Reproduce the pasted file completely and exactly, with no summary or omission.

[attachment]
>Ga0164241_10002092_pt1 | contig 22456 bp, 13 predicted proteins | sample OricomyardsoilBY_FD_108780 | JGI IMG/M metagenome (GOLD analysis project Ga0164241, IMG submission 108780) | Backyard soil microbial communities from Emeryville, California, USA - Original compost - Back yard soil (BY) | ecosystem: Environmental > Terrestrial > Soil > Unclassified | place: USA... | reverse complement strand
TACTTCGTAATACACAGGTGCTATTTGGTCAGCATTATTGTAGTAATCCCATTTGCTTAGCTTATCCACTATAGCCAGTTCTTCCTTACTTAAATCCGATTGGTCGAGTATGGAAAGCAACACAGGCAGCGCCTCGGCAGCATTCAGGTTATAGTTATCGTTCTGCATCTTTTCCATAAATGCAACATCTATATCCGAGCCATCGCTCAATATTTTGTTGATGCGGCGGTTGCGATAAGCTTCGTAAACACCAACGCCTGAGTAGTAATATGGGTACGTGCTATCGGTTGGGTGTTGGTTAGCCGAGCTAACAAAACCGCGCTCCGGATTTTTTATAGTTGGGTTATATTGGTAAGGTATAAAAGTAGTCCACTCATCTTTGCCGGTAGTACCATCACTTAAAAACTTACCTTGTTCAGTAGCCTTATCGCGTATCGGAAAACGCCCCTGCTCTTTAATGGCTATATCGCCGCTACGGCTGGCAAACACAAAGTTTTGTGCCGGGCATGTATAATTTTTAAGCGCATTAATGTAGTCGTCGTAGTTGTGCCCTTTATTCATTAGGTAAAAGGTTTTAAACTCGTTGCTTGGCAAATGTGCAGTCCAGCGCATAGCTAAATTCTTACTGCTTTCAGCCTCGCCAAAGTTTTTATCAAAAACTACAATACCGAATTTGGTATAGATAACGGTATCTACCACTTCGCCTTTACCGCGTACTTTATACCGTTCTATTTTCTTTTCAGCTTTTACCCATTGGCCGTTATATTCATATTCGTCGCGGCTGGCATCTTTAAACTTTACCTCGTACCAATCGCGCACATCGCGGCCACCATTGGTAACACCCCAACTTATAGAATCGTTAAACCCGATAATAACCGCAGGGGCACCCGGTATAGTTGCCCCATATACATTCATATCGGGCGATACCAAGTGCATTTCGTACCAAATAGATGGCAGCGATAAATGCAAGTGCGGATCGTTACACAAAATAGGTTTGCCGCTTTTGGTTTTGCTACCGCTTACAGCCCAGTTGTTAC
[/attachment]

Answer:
>Ga0164241_10002092_pt1 | contig 22456 bp, 13 predicted proteins | sample OricomyardsoilBY_FD_108780 | JGI IMG/M metagenome (GOLD analysis project Ga0164241, IMG submission 108780) | Backyard soil microbial communities from Emeryville, California, USA - Original compost - Back yard soil (BY) | ecosystem: Environmental > Terrestrial > Soil > Unclassified | place: USA... | reverse complement strand
TACTTCGTAATACACAGGTGCTATTTGGTCAGCATTATTGTAGTAATCCCATTTGCTTAGCTTATCCACTATAGCCAGTTCTTCCTTACTTAAATCCGATTGGTCGAGTATGGAAAGCAACACAGGCAGCGCCTCGGCAGCATTCAGGTTATAGTTATCGTTCTGCATCTTTTCCATAAATGCAACATCTATATCCGAGCCATCGCTCAATATTTTGTTGATGCGGCGGTTGCGATAAGCTTCGTAAACACCAACGCCTGAGTAGTAATATGGGTACGTGCTATCGGTTGGGTGTTGGTTAGCCGAGCTAACAAAACCGCGCTCCGGATTTTTTATAGTTGGGTTATATTGGTAAGGTATAAAAGTAGTCCACTCATCTTTGCCGGTAGTACCATCACTTAAAAACTTACCTTGTTCAGTAGCCTTATCGCGTATCGGAAAACGCCCCTGCTCTTTAATGGCTATATCGCCGCTACGGCTGGCAAACACAAAGTTTTGTGCCGGGCATGTATAATTTTTAAGCGCATTAATGTAGTCGTCGTAGTTGTGCCCTTTATTCATTAGGTAAAAGGTTTTAAACTCGTTGCTTGGCAAATGTGCAGTCCAGCGCATAGCTAAATTCTTACTGCTTTCAGCCTCGCCAAAGTTTTTATCAAAAACTACAATACCGAATTTGGTATAGATAACGGTATCTACCACTTCGCCTTTACCGCGTACTTTATACCGTTCTATTTTCTTTTCAGCTTTTACCCATTGGCCGTTATATTCATATTCGTCGCGGCTGGCATCTTTAAACTTTACCTCGTACCAATCGCGCACATCGCGGCCACCATTGGTAACACCCCAACTTATAGAATCGTTAAACCCGATAATAACCGCAGGGGCACCCGGTATAGTTGCCCCATATACATTCATATCGGGCGATACCAAGTGCATTTCGTACCAAATAGATGGCAGCGATAAATGCAAGTGCGGATCGTTACACAAAATAGGTTTGCCGCTTTTGGTTTTGCTACCGCTTACAGCCCAGTTGTTAC